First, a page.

Data Streaming


In modern data engineering solutions, handling streaming data is very important. Businesses often need real-time insights to promptly monitor and respond to operational changes and performance trends. A data streaming pipeline facilitates the integration of real-time data into data warehouses and visualization dashboards. To achieve this integration in a data engineering solution, understanding the principles of data streaming is essential, and how technologies like Apache Kafka and Apache Spark play a key role in building efficient streaming data pipelines.

What is Data Streaming

Data streaming enables us to build data integration in real-time. Unlike traditional batch processing, where data is collected and processed periodically, streaming data arrives continuously by and is processed on-the-fly. This kind of integration empowers organizations to:

Data Streaming Channels

Data streaming is a continuous data flow which can arrive from a channel that is usually hosted on an HTTP end-point. The type of the channel technology depends on the provider technology stack and can be any of the following:

👍 Events are used for a wide range of real-time applications, including IoT data collection, application monitoring, and user behavior tracking. Web hooks are typically employed for integrating external services, automating workflows, and receiving notifications from third-party platforms.

Scaling to Handle a Data Stream

Data streaming sources often produce small payload size with high volume of messages. This introduces scalability concerns that should be addressed with essential components like the following:

Data Streaming Components

At the heart of data streaming solutions lies technologies like Apache Kafka, a distributed event streaming platform, and Apache Spark, a versatile data processing engine. Together, they form a powerful solution that ingests, processes, and analyzes streaming data at scale.

Data Engineering Process Fundamentals - Data Streaming Design Kafka and Spark

Apache Kafka

Kafka acts as the ingestion layer or message broker in the streaming pipeline. It serves as a highly durable, fault-tolerant, and scalable event streaming platform. Data producers, which can be various sources like applications, sensors, or webhooks publish events (messages) to Kafka topics. These events are typically small pieces of data containing information such as transactions, logs, or sensor readings. Let’s look at a simplified overview of how Kafka works:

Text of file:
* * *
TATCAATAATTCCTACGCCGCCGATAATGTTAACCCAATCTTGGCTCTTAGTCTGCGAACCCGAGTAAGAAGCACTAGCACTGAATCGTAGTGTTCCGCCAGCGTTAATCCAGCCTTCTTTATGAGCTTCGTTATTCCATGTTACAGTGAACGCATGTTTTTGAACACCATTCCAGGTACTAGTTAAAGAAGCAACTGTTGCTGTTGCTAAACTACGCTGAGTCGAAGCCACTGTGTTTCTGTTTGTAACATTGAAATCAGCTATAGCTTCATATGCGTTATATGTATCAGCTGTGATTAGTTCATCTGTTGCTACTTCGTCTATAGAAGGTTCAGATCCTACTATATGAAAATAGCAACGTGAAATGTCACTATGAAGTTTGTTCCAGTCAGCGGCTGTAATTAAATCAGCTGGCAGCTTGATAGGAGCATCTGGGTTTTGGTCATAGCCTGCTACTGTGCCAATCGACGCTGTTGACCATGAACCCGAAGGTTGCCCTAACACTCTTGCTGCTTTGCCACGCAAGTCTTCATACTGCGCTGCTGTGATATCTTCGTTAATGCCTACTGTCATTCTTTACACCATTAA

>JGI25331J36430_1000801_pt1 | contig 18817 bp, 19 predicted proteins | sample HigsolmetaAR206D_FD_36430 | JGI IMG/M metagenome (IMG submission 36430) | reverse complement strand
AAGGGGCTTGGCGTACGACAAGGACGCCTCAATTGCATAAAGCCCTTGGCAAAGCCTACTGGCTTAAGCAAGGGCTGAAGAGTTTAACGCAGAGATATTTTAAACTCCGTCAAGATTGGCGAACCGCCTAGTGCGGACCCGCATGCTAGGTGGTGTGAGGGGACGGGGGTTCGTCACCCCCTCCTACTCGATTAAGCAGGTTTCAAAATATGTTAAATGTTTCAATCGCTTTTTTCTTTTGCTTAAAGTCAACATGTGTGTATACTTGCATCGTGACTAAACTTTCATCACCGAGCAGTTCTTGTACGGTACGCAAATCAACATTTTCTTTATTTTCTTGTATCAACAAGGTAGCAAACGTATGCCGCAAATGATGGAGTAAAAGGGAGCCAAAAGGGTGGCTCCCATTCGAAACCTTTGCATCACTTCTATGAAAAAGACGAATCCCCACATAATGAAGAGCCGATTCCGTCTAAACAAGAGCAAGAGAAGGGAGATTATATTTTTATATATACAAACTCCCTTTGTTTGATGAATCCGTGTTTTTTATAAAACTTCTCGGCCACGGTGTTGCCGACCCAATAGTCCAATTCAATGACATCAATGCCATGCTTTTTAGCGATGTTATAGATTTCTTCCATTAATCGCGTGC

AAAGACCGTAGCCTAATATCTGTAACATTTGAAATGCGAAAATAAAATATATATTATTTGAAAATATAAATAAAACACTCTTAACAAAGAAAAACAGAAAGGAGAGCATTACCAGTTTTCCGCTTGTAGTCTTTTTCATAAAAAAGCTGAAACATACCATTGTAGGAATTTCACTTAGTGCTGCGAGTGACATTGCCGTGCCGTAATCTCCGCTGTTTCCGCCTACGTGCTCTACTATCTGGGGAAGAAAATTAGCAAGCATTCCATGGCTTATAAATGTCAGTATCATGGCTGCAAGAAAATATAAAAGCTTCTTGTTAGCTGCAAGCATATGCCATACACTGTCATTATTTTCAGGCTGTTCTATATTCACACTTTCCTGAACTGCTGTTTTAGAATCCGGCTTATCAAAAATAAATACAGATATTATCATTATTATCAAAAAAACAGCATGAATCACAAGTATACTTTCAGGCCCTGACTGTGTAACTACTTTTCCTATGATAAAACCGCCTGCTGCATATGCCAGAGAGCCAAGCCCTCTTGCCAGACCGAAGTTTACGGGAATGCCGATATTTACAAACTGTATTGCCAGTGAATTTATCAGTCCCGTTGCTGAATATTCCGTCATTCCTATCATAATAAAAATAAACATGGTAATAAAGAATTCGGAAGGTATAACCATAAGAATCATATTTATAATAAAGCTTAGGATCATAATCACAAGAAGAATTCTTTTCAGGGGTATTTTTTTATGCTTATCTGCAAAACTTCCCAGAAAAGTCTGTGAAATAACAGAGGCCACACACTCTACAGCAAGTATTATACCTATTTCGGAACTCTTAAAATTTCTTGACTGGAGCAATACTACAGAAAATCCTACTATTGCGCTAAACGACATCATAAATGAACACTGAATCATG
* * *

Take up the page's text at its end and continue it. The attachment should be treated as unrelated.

Apache Spark Structured Streaming

Apache Spark Structured Streaming is a micro-batch processing framework built on top of Apache Spark. It enables real-time data processing by ingesting data from Kafka topics in mini-batches. Here’s how the process works:

👍 Apache Spark offers a unified platform for both batch and stream processing. If your application requires seamless transitions between batch and stream processing modes, Spark can be a good fit.

Benefits of a Kafka and Spark Integration

A Kafka and Spark integration enables us to build solutions with High Availability requirements due to the following features:

Supported Programming Languages

When it comes to programming language support, both Kafka and Spark allows developers to choose the language that aligns best with their skills and project requirements.

Sample Python Code for a Kafka Producer

This is a very simple implementation of a Kafka producer using Python as the programming language. This code does not consume a data feed from a provider. It only shows how a producer sends messages to a Kafka topic.


from kafka import KafkaProducer
import time

kafka_broker = "localhost:9092"

# Create a Kafka producer instance
producer = KafkaProducer(
    bootstrap_servers=kafka_broker,  # Replace with your Kafka broker's address
    value_serializer=lambda v: str(v).encode('utf-8')
)

# Sample data message (comma-delimited)
sample_message = "timestamp,station,turnstile_id,device_id,entry,exit,entry_datetime"

try:
    # continue to run until the instance is shutdown
    while True:
        # Simulate generating a new data message. This data should come from the data provider
        data_message = sample_message + f"\n{int(time.time())},StationA,123,456,10,15,'2023-07-12 08:30:00'"

        # Send the message to the Kafka topic
        producer.send('turnstile-stream', value=data_message)

        # add logging information for tracking
        print("Message sent:", data_message)
        time.sleep(1)  # Sending messages every second
except KeyboardInterrupt:
    pass
finally:
    producer.close()

This Kafka producer code initializes a producer and sends a sample message to the specified Kafka topic. Let’s review each code segment:

Sample Python Code for a Kafka Consumer and Spark Client

After looking at the Kafka producer code, let’s take a look at how a Kafka consumer on Spark would consume and process the messages.